Mando accumulator allenhopkins's Avatar
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    Default Re: Tenor Banjo Rebuild

    Total hijack: I was told that drum and banjo manufacturers were often located in cities that also had major meat-packing industries, since the slaughterhouses were a good source of animal skins for drum and banjo heads.

    Lots of banjos, and drums, made around Chicago. Kansas City, not so much, I guess...
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  12. #36
    Lurkist dhergert's Avatar
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    Default Re: Tenor Banjo Rebuild

    Regarding the tailpiece, here's as close as I could find... At the late Michael Holmes' Mugwumps Tailpieces website:

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    -- Don

    "It is a lot more fun to make music than it is to argue about it."

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  13. #37

    Default Re: Tenor Banjo Rebuild

    Quote Originally Posted by allenhopkins View Post
    Total hijack: I was told that drum and banjo manufacturers were often located in cities that also had major meat-packing industries, since the slaughterhouses were a good source of animal skins for drum and banjo heads.

    Lots of banjos, and drums, made around Chicago. Kansas City, not so much, I guess...
    It would make sense that the manufacturers would be close to a source of skin. I think many of the tanneries were located in New England. The skins would have required extensive processing, drying and stretching. It’s quite a lot of work to make a piece of vellum. And one of the most common vellums was goat skin, although the processing today makes many other types of vellum just exceptional material. It’s hard to say if Chicago manufacturers were there to be close to skins.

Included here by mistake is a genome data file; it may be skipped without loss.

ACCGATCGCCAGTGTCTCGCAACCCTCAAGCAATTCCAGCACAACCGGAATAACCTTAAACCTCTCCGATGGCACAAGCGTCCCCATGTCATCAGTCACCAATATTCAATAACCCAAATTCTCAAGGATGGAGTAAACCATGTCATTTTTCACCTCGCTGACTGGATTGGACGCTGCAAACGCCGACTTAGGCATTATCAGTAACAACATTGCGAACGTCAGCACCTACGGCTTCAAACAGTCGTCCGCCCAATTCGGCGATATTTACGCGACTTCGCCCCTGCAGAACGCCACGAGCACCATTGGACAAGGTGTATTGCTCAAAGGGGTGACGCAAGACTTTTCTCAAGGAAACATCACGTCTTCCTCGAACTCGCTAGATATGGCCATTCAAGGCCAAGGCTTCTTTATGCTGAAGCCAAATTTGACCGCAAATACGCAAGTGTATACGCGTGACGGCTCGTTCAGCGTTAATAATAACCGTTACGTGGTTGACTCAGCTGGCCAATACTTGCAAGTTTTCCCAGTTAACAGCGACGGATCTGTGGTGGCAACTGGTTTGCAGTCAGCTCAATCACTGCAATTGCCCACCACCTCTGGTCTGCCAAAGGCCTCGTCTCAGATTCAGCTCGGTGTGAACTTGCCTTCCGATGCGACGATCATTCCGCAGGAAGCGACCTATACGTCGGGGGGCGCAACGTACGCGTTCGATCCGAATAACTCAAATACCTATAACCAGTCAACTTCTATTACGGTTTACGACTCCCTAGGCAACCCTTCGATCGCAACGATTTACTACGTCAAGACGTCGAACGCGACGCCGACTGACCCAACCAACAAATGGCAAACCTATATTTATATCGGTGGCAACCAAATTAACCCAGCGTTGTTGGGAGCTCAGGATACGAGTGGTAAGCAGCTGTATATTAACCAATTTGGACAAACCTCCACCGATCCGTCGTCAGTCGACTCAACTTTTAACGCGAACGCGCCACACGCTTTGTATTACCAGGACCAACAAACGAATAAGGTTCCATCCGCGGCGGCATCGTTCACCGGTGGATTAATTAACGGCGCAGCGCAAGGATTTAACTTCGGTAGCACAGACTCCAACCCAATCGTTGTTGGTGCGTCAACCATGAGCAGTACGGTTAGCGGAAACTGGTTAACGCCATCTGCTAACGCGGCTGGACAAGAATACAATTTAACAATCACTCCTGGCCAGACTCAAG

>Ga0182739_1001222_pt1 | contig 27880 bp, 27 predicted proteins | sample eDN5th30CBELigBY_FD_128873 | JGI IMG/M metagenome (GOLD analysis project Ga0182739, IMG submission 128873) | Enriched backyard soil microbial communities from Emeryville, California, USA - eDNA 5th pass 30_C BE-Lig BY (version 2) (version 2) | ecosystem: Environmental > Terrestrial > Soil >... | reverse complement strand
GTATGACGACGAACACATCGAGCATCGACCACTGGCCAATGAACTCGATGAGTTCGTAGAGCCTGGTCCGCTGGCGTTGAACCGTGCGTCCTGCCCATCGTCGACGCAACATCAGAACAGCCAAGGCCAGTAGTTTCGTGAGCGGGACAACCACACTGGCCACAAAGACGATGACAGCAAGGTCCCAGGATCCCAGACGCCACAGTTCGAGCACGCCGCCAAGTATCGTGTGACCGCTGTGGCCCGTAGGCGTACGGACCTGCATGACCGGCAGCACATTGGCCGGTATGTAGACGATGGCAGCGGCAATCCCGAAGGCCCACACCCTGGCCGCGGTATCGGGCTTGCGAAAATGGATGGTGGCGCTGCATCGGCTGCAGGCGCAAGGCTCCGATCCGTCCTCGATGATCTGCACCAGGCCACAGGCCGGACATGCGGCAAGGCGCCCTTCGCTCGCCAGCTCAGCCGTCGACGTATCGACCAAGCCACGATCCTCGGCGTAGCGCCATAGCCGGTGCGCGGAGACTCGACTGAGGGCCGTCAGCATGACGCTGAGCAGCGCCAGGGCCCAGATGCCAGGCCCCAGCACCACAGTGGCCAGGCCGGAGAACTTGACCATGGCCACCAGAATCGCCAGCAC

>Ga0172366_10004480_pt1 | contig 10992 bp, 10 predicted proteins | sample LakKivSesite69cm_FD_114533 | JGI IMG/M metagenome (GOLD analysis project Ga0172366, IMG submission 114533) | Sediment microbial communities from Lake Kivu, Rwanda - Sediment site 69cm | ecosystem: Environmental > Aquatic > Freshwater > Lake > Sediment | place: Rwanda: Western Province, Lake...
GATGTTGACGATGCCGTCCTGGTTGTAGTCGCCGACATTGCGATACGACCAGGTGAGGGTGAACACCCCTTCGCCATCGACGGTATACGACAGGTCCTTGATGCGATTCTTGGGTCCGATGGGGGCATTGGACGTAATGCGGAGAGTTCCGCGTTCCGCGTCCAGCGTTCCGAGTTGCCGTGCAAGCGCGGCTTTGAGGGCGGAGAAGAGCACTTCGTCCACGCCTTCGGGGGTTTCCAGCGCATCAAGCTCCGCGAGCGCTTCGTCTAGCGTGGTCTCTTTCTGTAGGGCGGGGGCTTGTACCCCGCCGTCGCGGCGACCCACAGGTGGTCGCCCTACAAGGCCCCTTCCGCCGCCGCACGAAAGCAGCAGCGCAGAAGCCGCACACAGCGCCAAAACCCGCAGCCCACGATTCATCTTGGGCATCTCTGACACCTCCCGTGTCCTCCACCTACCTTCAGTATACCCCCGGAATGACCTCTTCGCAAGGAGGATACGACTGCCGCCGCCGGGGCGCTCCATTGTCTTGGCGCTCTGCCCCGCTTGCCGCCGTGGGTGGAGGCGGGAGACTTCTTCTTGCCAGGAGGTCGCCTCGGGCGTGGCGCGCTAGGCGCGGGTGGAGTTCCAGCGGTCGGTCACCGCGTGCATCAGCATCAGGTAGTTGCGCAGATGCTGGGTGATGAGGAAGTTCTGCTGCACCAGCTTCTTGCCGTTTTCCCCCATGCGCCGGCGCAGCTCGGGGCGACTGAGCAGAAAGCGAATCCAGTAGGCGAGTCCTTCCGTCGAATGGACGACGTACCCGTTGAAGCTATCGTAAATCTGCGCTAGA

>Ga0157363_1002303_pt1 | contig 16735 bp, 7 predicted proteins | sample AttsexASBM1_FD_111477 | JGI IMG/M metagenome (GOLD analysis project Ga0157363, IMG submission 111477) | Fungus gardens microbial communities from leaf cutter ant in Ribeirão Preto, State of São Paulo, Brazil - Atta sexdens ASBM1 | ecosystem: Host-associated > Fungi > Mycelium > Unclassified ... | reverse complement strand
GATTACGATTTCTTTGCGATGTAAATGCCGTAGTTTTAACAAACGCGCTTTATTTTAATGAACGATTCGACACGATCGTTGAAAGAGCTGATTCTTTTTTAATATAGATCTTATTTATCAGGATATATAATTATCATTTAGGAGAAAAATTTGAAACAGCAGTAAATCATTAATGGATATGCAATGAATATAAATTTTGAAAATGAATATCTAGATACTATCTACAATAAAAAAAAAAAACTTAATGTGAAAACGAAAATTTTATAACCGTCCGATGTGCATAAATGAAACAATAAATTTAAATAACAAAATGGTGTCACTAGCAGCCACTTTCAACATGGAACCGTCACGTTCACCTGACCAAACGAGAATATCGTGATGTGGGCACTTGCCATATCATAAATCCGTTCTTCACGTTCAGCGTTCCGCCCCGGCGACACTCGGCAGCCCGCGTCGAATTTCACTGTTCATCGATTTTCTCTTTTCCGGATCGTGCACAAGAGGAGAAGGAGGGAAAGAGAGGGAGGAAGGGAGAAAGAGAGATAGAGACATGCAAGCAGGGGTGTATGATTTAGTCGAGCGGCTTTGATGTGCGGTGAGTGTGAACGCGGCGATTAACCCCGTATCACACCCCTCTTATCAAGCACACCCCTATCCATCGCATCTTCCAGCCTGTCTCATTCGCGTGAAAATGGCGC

I’m betting that since CHI was the center of the country at the time, easy access to all the raw materials, cheap labor, and capital played a big part. The catalog sales across the country in that time period were going strong and i’m Imagining that shipping by rail was pretty cost effective too.

    Thanks for your comment!

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  15. #38

    Default Re: Tenor Banjo Rebuild

    Quote Originally Posted by dhergert View Post
    Regarding the tailpiece, here's as close as I could find... At the late Michael Holmes' Mugwumps Tailpieces website:

    Click image for larger version. 

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    Wow!
    Thank you for tracking that down.
    Pretty close to what I have.

    Great resource too.

    Thanks again!

  16. #39

    Default Re: Tenor Banjo Rebuild

    I have these two in my odds and ends pile...
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  17. #40

    Default Re: Tenor Banjo Rebuild

    Quote Originally Posted by Dacraw54 View Post
    I have these two in my odds and ends pile...
    Those are nice!
    I like stuff that’s a little out of the ordinary.

    I’m going to try my hand at carving some out of fossil bone
    Will be interesting to see how they hold up.

    If you ever want to sell those two, let me know.

    Thanks!

  18. #41

    Default Re: Tenor Banjo Rebuild

    I found the “before” pictures